Historical odds of a white Christmas - WNEM TV 5

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Historical odds of a white Christmas

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It may be hard to believe, but the month of December is approaching fast. Thanksgiving has come and gone and now the focus has shifted to the December holidays celebrated around the country. 

At this time of year, opinions on snow vary, usually with plenty of passion on both sides. But a white Christmas might be something where a lot of folks can achieve a compromise. How long snow sticks around after December 25th or even New Years Day... well, that's where those opinions start to diverge once again. 

Of course, it's far too early to tell whether we'll see snow for Christmas Day 2017. That won't be clear for a few more weeks.

But we can look at the historical statistics provided by the National Oceanic and Atmospheric Administration (NOAA) and their National Centers for Environmental Information to see what our chances are based on history.

We can do that by using 1981-2010 Climate Normals, a three decade average of climatological variables. In this case, a white Christmas is our variable, and that is defined by NOAA as 1" of snow or greater on the ground on December 25th. 

Breaking Down Michigan's Chances

It's not a big surprise that the best odds for a white Christmas in the state of Michigan year after year are in the Upper Peninsula. To be more specific, the western U.P. where we have annual odds of 91% to 100%. This area includes places like Ironwood, the Keweenaw Peninsula. 

In the central and eastern Upper Peninsula, the chances get just a little bit lower, but are still fairly high. This area extends from Marquette, down to Iron Mountain and Escanaba, and off to the east near Sault Ste. Marie. 

It's also not a big surprise that the highest chances for a white Christmas in the Lower Peninsula are the lake-effect snow belts of northwest lower Michigan, around Traverse City, Cadillac, Houghton Lake and Gaylord. Those chances are also in the 76% to 90% range.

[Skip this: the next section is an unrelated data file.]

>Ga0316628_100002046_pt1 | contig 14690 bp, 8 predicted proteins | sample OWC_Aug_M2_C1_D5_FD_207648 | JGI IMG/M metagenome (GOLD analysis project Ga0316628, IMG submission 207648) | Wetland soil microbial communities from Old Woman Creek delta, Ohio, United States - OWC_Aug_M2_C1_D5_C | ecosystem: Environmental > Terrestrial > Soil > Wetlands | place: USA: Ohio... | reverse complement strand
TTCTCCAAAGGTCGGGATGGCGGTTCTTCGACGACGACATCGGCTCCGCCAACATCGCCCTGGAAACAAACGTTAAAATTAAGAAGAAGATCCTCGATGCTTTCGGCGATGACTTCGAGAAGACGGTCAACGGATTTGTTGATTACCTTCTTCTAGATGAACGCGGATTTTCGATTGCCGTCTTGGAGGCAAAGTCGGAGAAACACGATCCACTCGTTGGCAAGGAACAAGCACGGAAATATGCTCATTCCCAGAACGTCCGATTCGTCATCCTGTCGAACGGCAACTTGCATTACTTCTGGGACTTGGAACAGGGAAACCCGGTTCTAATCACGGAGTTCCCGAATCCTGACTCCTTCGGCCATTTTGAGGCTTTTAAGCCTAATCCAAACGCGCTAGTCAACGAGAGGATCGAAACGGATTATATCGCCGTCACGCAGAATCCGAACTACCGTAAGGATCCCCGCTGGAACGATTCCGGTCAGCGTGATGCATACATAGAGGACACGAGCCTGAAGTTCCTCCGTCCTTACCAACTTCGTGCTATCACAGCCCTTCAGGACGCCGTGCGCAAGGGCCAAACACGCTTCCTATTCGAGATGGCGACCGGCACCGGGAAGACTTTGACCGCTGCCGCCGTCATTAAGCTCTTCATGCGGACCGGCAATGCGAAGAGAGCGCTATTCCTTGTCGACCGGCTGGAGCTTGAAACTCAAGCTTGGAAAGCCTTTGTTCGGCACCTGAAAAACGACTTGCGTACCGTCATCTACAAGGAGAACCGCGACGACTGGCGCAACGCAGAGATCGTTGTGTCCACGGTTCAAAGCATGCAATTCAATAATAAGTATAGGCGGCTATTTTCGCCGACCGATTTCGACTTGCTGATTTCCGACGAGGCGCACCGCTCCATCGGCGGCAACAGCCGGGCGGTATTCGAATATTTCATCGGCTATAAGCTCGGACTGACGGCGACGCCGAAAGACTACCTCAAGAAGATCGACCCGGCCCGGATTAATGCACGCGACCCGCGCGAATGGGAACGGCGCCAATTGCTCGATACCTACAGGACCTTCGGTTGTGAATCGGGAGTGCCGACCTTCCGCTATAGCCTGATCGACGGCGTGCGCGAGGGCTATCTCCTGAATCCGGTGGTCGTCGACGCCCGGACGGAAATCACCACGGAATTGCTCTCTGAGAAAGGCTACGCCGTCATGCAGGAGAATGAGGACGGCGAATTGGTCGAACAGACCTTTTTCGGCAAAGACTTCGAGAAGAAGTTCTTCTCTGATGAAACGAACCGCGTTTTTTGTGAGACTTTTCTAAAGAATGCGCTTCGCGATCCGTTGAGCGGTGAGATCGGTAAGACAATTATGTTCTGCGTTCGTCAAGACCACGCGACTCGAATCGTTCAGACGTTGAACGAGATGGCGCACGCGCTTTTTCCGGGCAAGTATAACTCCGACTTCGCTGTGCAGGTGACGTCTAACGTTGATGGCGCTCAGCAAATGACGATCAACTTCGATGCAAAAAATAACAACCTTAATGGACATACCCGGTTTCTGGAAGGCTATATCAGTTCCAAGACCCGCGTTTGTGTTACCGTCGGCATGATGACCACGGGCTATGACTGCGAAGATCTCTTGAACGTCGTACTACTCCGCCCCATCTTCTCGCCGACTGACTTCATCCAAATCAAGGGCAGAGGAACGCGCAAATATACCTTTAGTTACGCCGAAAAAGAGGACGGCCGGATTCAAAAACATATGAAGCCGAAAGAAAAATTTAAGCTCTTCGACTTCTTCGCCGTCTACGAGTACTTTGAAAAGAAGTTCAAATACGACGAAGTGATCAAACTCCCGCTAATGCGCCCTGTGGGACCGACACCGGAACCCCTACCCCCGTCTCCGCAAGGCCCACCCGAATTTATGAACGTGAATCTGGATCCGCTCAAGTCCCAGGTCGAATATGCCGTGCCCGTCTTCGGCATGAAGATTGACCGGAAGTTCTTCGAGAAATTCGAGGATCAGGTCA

Closer to the Lake Huron shoreline, in areas like Alpena, Oscoda, Tawas City, and Standish, chances drop to 61% to 75%. That zone also extends into the lake-effect snow areas of West Michigan, which includes cities such as Muskegon, Grand Rapids, and Ludington. 

Near the Tri-Cities region, into the Thumb, and near the I-69 corridor counties, and southwestward towards Kalamazoo and Battle Creek, odds get closer and closer to 50/50. However, they lean more toward having a White Christmas than not, according to history. Chances in this area are around 51% to 60%. 

The lowest odds can be found in southeast Michigan the closer and closer you get to the Detroit area. For places like Pontiac, Ann Arbor, and Jackson, the chances fall to 41 to 50%. Not too far from that zone, near the Detroit area and parts of Lenawee, Monroe, and Wayne counties, we find the lowest chances in the state of Michigan where historically the chances of a white Christmas occurring are around 26% to 40% of the time. 

Again, it's far too early to tell if we'll have snow on Christmas Day just yet, but there does appear to be signs of a pattern change going into next week with a dip in the jet stream expected around midweek. We'll keep you posted on that and of course the snow chances as we get closer to Christmas. 

For a more specific look at these different zones, check out the map below! (Note: Image not visible on mobile)

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